Quite a pickle: CEE innovation competition draws diverse projects

// Civil & Environmental Engineering

Photo of Dalila Ricci and Keerthana Sreenivasan

Winners of the 2020 Innovations in CEE competition, The Bubble Tea Buddies, Dalila Ricci and Keerthana Sreenivasan.

Over the winter, passersby may have wondered why Dalila Ricci and Keerthana Sreenivasan were huddled in the field behind the structures lab in Engineering Hall pouring pickle and cheese brine on chunks of asphalt and wiping concrete with coffee grounds.

It wasn’t some sort of weird culinary adventure; rather, the two, who call themselves the Bubble Tea Buddies, were engaged in serious science, trying to determine if any of the food production byproducts work as well as rock salt at deicing roads. Braving the ice and snow and scrounging asphalt and food waste was worth the effort: The duo won the $5,000 top prize in the 2020 Innovation in CEE Competition in early May 2020.

Photo of treated asphalt
Asphalt treated with pickle juice, cheese brine and rock salt melt snow.

The Bubble Tea Buddies and four other teams presented radically different projects to a panel of judges during the competition, sponsored by Appleton, Wisconsin-based The Boldt Company and the Department of Civil and Environmental Engineering. The entries did have one thing in common: they all push civil and environmental engineering in new and exciting directions. In fact, that’s what the competition, now in its second year, is all about.

For their winning project, environmental engineering major Sreenivasan, who graduated in May 2020, and Ricci, currently a senior, decided to see if there was a more environmentally friendly and economical alternative to the tons of rock salt strewn on sidewalks, streets and highways to melt ice throughout the winter months. The salt pollutes nearby waterways and also causes concrete to deteriorate.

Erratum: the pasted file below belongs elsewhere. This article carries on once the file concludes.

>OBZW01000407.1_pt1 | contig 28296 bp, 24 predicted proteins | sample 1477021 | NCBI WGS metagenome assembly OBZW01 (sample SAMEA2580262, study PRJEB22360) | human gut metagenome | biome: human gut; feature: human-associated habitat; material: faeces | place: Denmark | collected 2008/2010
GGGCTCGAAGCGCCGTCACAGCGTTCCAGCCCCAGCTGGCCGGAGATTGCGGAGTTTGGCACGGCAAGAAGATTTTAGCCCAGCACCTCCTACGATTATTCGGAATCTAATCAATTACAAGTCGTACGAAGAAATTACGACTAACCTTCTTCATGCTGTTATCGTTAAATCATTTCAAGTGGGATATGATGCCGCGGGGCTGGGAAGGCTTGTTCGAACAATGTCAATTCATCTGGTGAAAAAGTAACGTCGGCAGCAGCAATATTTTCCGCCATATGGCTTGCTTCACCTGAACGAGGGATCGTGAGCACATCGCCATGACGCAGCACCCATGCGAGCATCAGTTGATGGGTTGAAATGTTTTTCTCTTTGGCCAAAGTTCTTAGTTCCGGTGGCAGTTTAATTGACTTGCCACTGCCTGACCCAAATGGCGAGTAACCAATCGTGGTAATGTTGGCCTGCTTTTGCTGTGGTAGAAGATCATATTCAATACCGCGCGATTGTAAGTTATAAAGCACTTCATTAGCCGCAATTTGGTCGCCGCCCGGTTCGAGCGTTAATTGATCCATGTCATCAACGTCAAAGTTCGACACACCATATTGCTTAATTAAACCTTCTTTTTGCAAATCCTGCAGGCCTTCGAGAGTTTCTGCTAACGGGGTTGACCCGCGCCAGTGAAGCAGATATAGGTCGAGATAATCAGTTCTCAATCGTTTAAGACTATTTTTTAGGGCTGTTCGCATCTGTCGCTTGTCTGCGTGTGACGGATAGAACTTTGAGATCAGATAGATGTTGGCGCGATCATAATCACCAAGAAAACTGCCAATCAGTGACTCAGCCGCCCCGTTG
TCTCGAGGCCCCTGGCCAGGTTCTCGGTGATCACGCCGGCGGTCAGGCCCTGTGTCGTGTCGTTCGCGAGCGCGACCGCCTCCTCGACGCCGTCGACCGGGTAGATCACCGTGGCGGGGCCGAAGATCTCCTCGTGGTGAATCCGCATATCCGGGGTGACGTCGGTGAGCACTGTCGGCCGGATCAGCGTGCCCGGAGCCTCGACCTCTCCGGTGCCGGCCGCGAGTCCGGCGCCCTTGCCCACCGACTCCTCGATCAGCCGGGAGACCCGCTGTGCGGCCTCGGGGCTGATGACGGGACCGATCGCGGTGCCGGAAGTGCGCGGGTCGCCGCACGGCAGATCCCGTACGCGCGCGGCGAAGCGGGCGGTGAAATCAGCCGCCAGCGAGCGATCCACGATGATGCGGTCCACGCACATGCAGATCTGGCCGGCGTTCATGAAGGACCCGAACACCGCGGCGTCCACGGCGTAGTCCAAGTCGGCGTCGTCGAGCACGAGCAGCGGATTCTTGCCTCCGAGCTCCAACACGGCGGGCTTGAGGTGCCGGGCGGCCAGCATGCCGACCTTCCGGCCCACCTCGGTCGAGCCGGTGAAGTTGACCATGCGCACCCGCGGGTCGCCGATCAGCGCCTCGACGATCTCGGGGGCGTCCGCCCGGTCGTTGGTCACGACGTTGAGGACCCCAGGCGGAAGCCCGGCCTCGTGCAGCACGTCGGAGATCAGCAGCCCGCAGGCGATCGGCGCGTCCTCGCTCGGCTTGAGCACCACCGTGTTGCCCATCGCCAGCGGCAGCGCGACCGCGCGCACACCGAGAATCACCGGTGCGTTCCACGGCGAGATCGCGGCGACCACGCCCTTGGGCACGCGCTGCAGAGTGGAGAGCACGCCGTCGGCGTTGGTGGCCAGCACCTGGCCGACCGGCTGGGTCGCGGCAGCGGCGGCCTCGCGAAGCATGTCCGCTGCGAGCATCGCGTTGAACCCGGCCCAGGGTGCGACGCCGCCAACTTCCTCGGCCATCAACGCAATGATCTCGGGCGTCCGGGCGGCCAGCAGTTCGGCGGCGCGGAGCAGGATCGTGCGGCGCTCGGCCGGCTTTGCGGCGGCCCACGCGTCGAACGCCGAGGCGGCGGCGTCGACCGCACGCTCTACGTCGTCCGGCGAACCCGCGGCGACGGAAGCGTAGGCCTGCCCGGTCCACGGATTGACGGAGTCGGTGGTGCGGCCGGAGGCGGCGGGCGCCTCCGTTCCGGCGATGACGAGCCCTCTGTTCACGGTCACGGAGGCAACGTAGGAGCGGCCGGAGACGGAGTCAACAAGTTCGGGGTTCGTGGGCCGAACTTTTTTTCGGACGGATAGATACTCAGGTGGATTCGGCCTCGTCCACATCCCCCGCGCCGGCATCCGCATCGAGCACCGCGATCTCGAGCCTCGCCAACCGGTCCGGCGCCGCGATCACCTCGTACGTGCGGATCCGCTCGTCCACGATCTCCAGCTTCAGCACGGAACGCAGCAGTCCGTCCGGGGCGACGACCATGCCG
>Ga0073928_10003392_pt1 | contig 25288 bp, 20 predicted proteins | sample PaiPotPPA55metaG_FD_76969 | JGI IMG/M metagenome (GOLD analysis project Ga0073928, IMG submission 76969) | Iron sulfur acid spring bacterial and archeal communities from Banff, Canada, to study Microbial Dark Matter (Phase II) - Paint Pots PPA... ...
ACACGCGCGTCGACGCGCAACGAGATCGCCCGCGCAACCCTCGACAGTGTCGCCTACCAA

The two compared the deicing abilities of pickle brine, filtered cheese brine, unfiltered cheese brine, coffee grounds and rock salt on concrete and asphalt. While rock salt was the clear winner when it came to providing traction and deicing concrete, the team did find that pickle brine was almost as effective as salt when applied to asphalt, and with a lower environmental impact. The juice, however, almost didn’t make it into the experiment. “I went to a lot of places to get pickle juice before finding some at Der Rathskeller in the Memorial Union,” Sreenivasan says. “That was the hardest to get!”

Kate Tobin, a sophomore in geological engineering, won second place for constructing a modular data acquisition device that allows users to plug in various sensors. Currently, she says, a geological engineer needs to buy a full knapsack of devices to operate in the field. With her device, one box can run many different sensors, including an accelerometer, temperature and humidity gauge and can be coded to accept others.

Third place winner Parcovis Consulting, including graduating CEE seniors Alison Pagel, Briana Shea, Nikolas Ohuafi, Christian Kirchberg and geological engineering senior Gylf Forsberg, presented an improvement plan for Vilas Park on the shore of Lake Wingra in Madison developed as their senior capstone project. In their design, created in conjunction with the Clean Lakes Alliance, the team addressed shoreline erosion and traffic speeds by moving the road winding through the park, adding bioswales, and removing a parking lot. They also included a new beach shelter housing a system to filter water in the swimming area, which is often closed due to blue-green algae in the summer.

Two teams earned honorable mentions. Farmers Only, which includes May 2020 civil engineering graduate Luke Burlingame and May 2020 industrial engineering and computer science graduate Kyle Schneider, put together a plan to repurpose abandoned buildings as urban farms using space-saving shelving units similar to those used in libraries. Civils for UpCycle, including May 2020 CEE graduate Eleanor Escobar and CEE seniors Erik Frank and Lamin Moore, presented a process that extracts gypsum from fly ash produced by coal-burning power plants, making the ash suitable for use in Portland cement.

For first place winner Sreenivasan, the project proved to be a great way to finish her undergrad studies. “It was a perfect end to my time here,” she says. “I don’t want to see this project end. I think there’s potential in the research that we did. It would be great if people took it forward.”

The Boldt Company is committed to sponsoring the annual event. Civil and Environmental Engineering Assistant Professors Pavana Pabhakar and Jesse Hampton and university relations specialist Amanda Thuss helped organize the event, while Assistant Professors Zhenhua Zhu and Nimish Pujara, Associate Professor Matthew Ginder-Vogel, and Professor Chin Wu served as judges.

Author: Jason Daley